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Patti Smith Hits the Big Screen in Untraditional Rock Doc: Exclusive Clips

July 30, 2008 5:05 PM ET

From 1996 to 2007, photographer Steven Sebring periodically filmed Patti Smith as she traveled the globe playing concerts, visiting the graves of poets and hanging out with friends like Bob Dylan and Michael Stipe. The end result is Patti Smith: Dream of Life, a film that opens on August 6th in New York and in other cities soon after. With no interviews, little narration and a non-chronological story line, the atmospheric film is not a traditional rock documentary. "Filming over so many years was great because the scenes are like they came out of her memory," says Sebring. "It's like her Alice in Wonderland."

(Click above to watch exclusive clips from the film, including Smith prepping for a show with Bob Dylan and performance footage, and keep reading to check out the trailer).

Sebring first met Smith when he went to shoot her for Spin magazine in 1995, shortly after her husband Fred "Sonic" Smith of the MC5 died. "We immediately had a connection," he says. "She's this cute, low key, attractive girl offstage. When I saw her onstage at Irving Plaza she was a completely different woman, spitting and spewing out poetry. I was like, 'Holy shit.' I was looking for an outlet to film somebody. I convinced her to let me start filming her. Years and years of just showing up. Once there was the trust factor, she started to invite me to show up and film her."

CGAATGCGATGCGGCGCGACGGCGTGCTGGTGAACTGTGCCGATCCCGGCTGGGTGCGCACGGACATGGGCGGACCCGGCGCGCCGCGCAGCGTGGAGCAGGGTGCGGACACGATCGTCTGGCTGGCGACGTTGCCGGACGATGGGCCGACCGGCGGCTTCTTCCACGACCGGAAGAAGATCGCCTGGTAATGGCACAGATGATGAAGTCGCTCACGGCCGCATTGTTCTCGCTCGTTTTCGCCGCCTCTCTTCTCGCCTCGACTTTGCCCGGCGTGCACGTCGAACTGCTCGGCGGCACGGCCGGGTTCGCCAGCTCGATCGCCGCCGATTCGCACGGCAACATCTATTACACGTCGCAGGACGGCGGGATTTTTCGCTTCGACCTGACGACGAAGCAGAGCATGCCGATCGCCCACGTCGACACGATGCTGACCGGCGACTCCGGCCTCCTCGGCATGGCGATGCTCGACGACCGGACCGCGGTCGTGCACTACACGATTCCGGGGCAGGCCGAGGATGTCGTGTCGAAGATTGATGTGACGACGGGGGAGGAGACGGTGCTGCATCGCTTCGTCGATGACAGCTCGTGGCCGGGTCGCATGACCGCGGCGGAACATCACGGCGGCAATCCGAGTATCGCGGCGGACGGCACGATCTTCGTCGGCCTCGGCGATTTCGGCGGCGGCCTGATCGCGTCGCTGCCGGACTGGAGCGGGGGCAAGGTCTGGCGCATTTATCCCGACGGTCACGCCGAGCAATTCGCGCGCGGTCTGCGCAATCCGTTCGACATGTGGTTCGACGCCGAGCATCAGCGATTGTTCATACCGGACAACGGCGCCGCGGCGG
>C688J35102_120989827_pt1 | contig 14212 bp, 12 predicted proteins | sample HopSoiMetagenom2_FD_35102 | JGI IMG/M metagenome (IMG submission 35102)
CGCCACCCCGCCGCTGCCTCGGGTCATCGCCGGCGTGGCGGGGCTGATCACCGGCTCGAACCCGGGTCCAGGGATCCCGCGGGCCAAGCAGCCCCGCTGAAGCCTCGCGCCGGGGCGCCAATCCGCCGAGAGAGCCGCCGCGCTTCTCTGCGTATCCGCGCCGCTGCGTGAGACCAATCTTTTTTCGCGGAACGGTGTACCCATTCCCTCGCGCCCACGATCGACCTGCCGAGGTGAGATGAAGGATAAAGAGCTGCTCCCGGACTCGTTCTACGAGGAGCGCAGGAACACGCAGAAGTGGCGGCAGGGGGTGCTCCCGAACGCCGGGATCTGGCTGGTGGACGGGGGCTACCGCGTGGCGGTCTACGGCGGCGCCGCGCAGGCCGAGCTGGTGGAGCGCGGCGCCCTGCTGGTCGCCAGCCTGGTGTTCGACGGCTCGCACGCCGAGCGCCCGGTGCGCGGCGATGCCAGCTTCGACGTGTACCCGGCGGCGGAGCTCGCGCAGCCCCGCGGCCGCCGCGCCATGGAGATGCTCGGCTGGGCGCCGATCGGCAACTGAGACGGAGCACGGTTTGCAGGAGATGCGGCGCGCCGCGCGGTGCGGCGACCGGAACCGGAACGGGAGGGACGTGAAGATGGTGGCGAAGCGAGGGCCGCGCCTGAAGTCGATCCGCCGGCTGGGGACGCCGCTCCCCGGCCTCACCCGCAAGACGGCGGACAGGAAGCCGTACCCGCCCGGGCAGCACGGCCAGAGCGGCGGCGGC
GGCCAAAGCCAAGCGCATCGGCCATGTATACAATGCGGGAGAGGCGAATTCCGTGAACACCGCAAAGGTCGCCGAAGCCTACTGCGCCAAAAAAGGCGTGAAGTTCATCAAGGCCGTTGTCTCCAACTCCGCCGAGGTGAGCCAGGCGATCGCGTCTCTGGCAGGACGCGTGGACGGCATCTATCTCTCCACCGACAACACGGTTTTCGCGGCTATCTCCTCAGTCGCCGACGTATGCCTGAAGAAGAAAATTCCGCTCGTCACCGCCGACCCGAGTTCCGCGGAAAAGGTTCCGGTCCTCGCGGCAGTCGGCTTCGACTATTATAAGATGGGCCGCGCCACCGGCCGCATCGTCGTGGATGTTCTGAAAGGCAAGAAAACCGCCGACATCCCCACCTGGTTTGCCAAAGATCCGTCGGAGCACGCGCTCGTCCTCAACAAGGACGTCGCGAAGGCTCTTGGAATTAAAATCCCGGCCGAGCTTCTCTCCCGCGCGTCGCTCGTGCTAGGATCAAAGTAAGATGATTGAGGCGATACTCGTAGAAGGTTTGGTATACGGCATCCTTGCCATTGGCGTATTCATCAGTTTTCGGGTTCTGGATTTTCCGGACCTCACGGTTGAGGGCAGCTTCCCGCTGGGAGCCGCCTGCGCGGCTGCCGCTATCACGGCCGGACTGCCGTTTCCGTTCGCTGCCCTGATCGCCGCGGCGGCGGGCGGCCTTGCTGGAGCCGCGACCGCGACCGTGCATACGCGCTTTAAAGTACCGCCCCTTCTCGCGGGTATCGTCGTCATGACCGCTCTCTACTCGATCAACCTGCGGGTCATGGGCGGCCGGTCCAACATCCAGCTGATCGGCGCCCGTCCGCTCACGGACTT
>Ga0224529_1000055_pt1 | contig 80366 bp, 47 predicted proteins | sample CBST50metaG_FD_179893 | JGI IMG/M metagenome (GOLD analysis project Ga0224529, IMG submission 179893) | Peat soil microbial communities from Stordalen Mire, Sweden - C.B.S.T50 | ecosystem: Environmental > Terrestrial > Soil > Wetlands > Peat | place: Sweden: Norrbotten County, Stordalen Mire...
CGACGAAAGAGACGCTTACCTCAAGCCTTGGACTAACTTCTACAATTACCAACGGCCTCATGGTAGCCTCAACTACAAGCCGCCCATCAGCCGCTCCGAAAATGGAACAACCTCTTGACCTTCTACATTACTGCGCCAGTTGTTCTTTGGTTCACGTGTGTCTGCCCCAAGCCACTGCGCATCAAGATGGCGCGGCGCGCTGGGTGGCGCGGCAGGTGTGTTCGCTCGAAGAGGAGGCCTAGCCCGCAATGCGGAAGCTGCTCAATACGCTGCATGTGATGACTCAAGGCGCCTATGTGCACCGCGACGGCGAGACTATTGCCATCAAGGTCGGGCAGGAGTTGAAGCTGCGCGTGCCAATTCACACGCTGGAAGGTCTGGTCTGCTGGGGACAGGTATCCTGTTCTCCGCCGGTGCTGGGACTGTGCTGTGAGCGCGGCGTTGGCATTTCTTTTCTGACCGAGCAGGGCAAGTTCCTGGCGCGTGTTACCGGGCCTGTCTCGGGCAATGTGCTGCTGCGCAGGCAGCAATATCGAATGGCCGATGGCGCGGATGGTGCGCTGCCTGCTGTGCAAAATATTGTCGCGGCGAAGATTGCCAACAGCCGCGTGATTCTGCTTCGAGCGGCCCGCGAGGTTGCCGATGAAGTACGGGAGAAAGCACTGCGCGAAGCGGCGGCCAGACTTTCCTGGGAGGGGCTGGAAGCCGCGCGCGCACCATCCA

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Song Stories

“Love Is the Answer”

Utopia | 1977

The message of the Beatles' "All You Need Is Love" proved to be a universal and long-lasting one, which Utopia revisited 10 years later on this ballad. "From a lyrical standpoint, it's part of a whole class of songs that I write, which are about filial love," Todd Rundgren explained. "I'm not a Christian, but it's called Christian love, the love that people are supposed to naturally feel because we are all of the same species. That may be mythical, but it's still a subject." Though "Love Is the Answer" wasn't a hit, a cover version two years later by England Dan & John Ford Coley peaked at Number Ten on the Billboard singles chart.

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